Functional training tools such as the kettlebell, functional bags, cables and to a lesser extent battling ropes can be used to elicit improvements in some morphological and neural adaptations that lead to improvements in strength, power, and muscle size. In this exciting infographic by sports scientist Yan Le Meur, it has been identified which resistance training methods may be better matched to each of these three training goals; as determined by the volume-load prescription (this = total reps + load).
Where the higher the number of “+” the more beneficial effect, it can be seen, for example, variable resistance (alteration to the length-tension curve of an exercise) offers well-rounded benefits for strength, power, and hypertrophy. The great news here is, the effectiveness of kettlebell exercise for all three of these goals can be significantly increased; by merely by adding a resistance band, which creates a variable resistance effect (more resistance at the end of the swing). The kettlebell swing is a very compatible exercise to combine with a strength-band, and it is already very well known how useful this exercise is for strength and power, now it appears the addition of a strength band can also enhance the muscle building effect.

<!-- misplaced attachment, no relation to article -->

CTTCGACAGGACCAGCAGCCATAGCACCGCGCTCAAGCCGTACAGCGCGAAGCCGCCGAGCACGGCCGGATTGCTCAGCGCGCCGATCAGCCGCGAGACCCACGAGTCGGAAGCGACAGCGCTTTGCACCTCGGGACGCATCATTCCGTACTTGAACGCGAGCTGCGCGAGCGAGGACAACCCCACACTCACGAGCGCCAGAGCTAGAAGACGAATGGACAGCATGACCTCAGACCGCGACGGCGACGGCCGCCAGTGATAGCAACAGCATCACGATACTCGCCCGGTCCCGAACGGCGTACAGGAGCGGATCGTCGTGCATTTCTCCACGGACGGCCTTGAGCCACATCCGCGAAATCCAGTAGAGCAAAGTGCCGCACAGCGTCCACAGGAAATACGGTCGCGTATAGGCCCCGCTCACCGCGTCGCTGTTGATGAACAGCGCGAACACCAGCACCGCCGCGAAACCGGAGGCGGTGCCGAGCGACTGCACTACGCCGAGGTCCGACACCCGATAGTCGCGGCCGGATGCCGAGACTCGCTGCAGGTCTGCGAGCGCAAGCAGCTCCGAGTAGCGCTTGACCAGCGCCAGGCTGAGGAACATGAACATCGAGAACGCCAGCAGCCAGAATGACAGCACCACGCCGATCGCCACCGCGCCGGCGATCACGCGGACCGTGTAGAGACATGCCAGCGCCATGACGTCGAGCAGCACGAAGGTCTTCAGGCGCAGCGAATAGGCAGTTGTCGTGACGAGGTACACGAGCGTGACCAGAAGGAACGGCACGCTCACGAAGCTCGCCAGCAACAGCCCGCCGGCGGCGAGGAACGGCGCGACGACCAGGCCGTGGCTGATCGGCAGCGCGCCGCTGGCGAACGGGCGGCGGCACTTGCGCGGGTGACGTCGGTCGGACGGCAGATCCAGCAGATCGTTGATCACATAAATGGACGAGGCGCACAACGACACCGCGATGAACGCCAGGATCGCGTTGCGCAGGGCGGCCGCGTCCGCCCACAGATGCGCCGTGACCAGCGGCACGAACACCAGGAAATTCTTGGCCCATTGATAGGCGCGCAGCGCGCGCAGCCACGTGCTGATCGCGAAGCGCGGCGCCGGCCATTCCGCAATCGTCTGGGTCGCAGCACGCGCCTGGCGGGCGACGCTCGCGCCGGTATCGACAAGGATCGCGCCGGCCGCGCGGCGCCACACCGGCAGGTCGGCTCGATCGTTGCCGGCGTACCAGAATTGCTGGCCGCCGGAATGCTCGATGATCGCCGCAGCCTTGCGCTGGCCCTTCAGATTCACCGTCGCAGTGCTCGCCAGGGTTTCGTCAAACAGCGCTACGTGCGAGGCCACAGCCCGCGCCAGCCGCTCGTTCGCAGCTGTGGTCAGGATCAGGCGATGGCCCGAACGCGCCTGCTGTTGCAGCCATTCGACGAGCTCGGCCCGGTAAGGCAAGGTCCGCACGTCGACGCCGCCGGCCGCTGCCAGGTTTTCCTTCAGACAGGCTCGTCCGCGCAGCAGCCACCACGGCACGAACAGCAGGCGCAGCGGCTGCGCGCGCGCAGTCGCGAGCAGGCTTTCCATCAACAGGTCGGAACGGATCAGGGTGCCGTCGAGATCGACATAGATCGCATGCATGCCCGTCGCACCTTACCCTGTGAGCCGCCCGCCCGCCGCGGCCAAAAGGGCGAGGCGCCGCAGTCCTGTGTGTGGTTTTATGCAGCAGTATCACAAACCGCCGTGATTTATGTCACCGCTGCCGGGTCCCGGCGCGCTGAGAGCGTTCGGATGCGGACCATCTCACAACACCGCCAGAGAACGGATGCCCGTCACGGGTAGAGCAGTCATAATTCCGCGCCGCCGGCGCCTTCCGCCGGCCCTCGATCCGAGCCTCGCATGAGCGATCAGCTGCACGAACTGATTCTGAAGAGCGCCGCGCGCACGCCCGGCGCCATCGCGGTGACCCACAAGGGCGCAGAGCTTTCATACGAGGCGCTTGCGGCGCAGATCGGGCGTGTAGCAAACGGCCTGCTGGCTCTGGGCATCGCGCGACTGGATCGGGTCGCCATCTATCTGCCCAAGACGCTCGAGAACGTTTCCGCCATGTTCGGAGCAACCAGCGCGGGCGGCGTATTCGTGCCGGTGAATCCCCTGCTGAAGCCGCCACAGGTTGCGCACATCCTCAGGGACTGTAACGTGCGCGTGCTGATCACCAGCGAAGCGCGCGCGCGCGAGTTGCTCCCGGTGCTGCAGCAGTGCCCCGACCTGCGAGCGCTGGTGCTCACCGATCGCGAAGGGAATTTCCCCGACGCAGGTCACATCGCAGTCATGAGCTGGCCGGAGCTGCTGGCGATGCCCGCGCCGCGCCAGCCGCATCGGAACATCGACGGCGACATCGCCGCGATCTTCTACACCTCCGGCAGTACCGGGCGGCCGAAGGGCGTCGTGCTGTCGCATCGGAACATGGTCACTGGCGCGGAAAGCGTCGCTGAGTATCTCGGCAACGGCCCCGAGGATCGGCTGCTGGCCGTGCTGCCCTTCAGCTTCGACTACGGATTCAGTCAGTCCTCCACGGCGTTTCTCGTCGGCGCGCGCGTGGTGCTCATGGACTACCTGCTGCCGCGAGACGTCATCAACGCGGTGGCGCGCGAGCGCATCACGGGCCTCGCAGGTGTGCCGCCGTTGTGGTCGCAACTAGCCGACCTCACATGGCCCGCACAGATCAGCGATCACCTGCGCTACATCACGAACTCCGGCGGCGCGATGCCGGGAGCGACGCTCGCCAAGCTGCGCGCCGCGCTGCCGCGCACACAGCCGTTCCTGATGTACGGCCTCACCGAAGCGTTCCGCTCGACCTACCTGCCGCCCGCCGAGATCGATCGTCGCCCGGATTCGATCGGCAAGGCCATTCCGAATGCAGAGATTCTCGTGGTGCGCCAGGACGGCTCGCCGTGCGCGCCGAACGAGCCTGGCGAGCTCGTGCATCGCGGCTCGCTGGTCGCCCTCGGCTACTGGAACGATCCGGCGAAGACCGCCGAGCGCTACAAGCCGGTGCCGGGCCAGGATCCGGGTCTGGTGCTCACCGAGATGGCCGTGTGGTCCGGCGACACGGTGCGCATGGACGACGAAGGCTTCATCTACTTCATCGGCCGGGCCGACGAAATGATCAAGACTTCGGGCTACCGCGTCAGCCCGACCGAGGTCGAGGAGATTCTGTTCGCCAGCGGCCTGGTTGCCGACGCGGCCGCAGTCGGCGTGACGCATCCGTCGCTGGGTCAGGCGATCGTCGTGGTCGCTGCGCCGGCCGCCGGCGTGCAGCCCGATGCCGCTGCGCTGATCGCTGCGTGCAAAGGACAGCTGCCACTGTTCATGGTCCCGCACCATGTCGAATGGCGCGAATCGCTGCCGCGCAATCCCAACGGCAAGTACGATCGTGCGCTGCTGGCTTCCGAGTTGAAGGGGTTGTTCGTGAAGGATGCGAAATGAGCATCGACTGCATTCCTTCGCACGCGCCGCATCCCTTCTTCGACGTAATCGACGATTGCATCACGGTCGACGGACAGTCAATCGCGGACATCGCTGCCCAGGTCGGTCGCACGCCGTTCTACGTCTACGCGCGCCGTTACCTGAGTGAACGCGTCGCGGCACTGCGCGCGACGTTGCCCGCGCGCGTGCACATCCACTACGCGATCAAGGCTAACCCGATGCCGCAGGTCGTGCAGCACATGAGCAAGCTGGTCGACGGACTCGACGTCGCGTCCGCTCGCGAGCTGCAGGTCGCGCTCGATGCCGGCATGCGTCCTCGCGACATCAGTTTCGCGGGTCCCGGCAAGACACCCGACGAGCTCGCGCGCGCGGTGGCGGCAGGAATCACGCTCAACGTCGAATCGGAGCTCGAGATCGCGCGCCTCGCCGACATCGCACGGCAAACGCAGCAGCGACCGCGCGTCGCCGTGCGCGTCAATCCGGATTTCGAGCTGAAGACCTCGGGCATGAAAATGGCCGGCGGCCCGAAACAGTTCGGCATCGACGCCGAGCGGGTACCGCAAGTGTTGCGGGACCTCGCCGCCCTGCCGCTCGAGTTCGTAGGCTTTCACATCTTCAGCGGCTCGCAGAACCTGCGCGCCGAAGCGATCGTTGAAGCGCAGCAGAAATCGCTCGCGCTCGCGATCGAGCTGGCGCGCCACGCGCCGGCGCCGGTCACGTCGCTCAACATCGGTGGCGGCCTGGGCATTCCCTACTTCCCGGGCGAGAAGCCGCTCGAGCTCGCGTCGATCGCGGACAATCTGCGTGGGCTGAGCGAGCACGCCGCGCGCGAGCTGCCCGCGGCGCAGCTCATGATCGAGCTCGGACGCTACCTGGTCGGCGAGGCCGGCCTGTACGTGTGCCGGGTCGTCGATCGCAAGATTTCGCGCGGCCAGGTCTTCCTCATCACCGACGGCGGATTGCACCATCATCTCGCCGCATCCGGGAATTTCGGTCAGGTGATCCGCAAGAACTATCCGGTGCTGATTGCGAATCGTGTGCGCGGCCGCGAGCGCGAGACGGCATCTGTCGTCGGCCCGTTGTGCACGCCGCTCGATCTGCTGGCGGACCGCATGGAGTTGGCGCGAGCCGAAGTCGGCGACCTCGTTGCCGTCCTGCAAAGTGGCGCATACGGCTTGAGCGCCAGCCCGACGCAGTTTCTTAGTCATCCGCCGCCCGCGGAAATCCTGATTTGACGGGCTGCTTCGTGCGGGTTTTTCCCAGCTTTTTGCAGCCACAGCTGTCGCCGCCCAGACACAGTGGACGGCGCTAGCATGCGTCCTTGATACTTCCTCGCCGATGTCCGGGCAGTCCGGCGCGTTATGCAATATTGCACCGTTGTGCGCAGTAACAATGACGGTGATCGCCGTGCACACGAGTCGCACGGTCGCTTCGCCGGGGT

The next most useful training modality according to this infographic is eccentric training. Once again, here is where the strength band, when combined with a ballistic kettlebell exercise, can magnify the already existing benefits. The band has a strong tendency to exaggerate the eccentric component of a kettlebell swing and thus provide the additional benefit of higher eccentric forces on the hips and lower limbs, augmenting strength, power, and muscle growth effects. The combined benefit of variable-resistance and eccentric training, makes a resistance banded kettlebell swing, a desirable option for a time-poor athlete who needs to achieve multiple benefits from an exercise in a short period. Other interesting findings here, include the bilateral effect exercises have over unilateral (single arm or leg) exercises for building strength and power. However, it should be noted, that these results may have been affected by the study participants relative strength. However, unilateral exercises are thought to be more beneficial for sport specific applications and to enhance the recruitment of core muscles. The small effects of body weight training may also have been affected by the training background of the study participants, who just may have to be to-well trained to see any further improvements in strength and power from bodyweight training alone. Finally, the results shown for potentiation complexes is somewhat novel.
Challenge Question: How else could we use the results from this infographic to enhance the effects of functional training on strength, power and hypertrophy?